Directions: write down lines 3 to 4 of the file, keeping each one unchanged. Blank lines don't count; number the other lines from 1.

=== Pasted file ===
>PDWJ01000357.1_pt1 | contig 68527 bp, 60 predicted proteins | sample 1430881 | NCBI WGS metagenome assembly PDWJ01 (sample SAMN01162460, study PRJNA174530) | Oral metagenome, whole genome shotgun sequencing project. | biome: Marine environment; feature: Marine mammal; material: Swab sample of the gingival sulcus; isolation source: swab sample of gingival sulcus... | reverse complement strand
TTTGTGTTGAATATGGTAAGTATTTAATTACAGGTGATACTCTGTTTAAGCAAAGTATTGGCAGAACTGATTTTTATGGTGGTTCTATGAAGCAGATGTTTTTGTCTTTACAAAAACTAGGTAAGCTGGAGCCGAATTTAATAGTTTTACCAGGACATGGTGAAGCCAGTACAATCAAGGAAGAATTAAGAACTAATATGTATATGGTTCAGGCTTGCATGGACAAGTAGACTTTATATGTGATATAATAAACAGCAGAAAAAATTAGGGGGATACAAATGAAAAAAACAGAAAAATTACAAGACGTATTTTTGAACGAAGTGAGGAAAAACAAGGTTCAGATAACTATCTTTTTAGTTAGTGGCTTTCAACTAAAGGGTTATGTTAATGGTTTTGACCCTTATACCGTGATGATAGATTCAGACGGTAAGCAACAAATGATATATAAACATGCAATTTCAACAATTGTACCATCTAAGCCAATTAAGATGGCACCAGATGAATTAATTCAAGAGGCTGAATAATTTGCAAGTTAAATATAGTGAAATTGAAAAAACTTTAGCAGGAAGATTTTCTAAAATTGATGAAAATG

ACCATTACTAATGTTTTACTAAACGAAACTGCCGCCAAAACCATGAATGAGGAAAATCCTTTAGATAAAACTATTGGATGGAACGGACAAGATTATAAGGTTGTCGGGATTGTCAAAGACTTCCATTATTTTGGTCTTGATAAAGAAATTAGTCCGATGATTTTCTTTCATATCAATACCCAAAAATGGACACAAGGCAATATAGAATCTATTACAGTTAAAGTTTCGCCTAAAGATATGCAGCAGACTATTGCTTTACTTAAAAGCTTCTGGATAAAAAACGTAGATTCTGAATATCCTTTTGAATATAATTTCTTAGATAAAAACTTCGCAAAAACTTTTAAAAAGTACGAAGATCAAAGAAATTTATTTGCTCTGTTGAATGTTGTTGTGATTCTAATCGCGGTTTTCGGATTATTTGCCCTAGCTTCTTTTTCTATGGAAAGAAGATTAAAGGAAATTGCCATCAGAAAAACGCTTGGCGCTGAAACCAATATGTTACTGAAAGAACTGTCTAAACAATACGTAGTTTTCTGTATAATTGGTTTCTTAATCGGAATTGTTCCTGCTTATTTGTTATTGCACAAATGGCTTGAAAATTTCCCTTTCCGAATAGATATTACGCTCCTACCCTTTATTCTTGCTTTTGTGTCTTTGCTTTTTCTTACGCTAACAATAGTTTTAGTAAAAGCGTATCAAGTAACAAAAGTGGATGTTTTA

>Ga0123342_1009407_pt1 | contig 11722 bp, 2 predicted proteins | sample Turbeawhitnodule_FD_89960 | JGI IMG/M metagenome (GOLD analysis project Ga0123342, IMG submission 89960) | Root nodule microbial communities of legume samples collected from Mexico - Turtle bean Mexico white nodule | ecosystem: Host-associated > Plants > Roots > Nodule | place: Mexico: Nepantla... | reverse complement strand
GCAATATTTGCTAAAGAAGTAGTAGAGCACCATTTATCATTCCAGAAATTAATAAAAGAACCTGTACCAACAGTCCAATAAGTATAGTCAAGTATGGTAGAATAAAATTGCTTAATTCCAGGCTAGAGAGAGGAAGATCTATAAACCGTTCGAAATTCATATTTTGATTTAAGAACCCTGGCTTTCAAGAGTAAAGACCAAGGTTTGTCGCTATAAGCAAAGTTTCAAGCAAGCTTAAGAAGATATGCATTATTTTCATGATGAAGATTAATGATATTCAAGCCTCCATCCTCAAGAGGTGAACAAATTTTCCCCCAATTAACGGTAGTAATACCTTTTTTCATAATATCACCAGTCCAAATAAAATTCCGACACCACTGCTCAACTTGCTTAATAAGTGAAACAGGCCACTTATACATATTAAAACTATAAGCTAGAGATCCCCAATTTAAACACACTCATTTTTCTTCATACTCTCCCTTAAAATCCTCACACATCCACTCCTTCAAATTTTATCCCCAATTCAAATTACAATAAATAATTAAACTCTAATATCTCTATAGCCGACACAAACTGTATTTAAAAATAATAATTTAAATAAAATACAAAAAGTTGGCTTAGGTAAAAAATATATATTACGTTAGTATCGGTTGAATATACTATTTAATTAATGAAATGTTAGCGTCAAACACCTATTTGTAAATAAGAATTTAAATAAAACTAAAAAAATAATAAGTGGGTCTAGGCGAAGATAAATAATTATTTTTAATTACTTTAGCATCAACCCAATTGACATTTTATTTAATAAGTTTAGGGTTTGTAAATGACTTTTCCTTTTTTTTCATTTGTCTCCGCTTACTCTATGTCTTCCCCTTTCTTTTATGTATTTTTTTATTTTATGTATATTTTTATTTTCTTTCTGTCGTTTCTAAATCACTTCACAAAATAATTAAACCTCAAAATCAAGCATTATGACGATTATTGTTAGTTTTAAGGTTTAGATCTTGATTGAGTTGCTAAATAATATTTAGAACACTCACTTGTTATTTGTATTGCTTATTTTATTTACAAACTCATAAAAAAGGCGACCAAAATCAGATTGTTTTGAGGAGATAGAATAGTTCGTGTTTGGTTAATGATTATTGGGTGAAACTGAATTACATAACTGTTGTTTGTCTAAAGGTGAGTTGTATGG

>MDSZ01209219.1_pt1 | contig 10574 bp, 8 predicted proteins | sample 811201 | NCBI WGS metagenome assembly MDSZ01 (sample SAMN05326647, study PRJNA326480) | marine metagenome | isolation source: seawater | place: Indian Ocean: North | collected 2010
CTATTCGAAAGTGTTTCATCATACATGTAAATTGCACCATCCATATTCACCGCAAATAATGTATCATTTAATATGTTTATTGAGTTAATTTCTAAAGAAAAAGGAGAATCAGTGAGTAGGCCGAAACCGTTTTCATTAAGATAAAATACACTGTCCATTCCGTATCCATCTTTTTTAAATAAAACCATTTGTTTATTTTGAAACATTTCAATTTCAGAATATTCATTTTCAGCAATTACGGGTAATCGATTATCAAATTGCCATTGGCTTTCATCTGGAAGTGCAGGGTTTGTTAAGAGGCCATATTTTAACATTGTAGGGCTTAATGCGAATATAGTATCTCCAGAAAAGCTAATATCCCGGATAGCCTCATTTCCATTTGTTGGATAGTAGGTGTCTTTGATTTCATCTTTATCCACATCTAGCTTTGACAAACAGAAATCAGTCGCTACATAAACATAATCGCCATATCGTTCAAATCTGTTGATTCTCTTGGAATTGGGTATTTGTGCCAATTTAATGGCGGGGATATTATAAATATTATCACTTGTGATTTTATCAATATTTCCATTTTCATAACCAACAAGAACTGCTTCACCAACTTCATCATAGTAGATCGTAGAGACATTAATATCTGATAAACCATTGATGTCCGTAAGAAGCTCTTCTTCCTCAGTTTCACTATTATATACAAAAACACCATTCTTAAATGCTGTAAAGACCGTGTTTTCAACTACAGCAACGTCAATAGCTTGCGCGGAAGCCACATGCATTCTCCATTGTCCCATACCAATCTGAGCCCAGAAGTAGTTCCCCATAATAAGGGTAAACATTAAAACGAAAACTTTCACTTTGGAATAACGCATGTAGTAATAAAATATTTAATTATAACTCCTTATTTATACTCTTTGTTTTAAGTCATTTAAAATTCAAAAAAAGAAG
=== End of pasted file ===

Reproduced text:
ACCATTACTAATGTTTTACTAAACGAAACTGCCGCCAAAACCATGAATGAGGAAAATCCTTTAGATAAAACTATTGGATGGAACGGACAAGATTATAAGGTTGTCGGGATTGTCAAAGACTTCCATTATTTTGGTCTTGATAAAGAAATTAGTCCGATGATTTTCTTTCATATCAATACCCAAAAATGGACACAAGGCAATATAGAATCTATTACAGTTAAAGTTTCGCCTAAAGATATGCAGCAGACTATTGCTTTACTTAAAAGCTTCTGGATAAAAAACGTAGATTCTGAATATCCTTTTGAATATAATTTCTTAGATAAAAACTTCGCAAAAACTTTTAAAAAGTACGAAGATCAAAGAAATTTATTTGCTCTGTTGAATGTTGTTGTGATTCTAATCGCGGTTTTCGGATTATTTGCCCTAGCTTCTTTTTCTATGGAAAGAAGATTAAAGGAAATTGCCATCAGAAAAACGCTTGGCGCTGAAACCAATATGTTACTGAAAGAACTGTCTAAACAATACGTAGTTTTCTGTATAATTGGTTTCTTAATCGGAATTGTTCCTGCTTATTTGTTATTGCACAAATGGCTTGAAAATTTCCCTTTCCGAATAGATATTACGCTCCTACCCTTTATTCTTGCTTTTGTGTCTTTGCTTTTTCTTACGCTAACAATAGTTTTAGTAAAAGCGTATCAAGTAACAAAAGTGGATGTTTTA

>Ga0123342_1009407_pt1 | contig 11722 bp, 2 predicted proteins | sample Turbeawhitnodule_FD_89960 | JGI IMG/M metagenome (GOLD analysis project Ga0123342, IMG submission 89960) | Root nodule microbial communities of legume samples collected from Mexico - Turtle bean Mexico white nodule | ecosystem: Host-associated > Plants > Roots > Nodule | place: Mexico: Nepantla... | reverse complement strand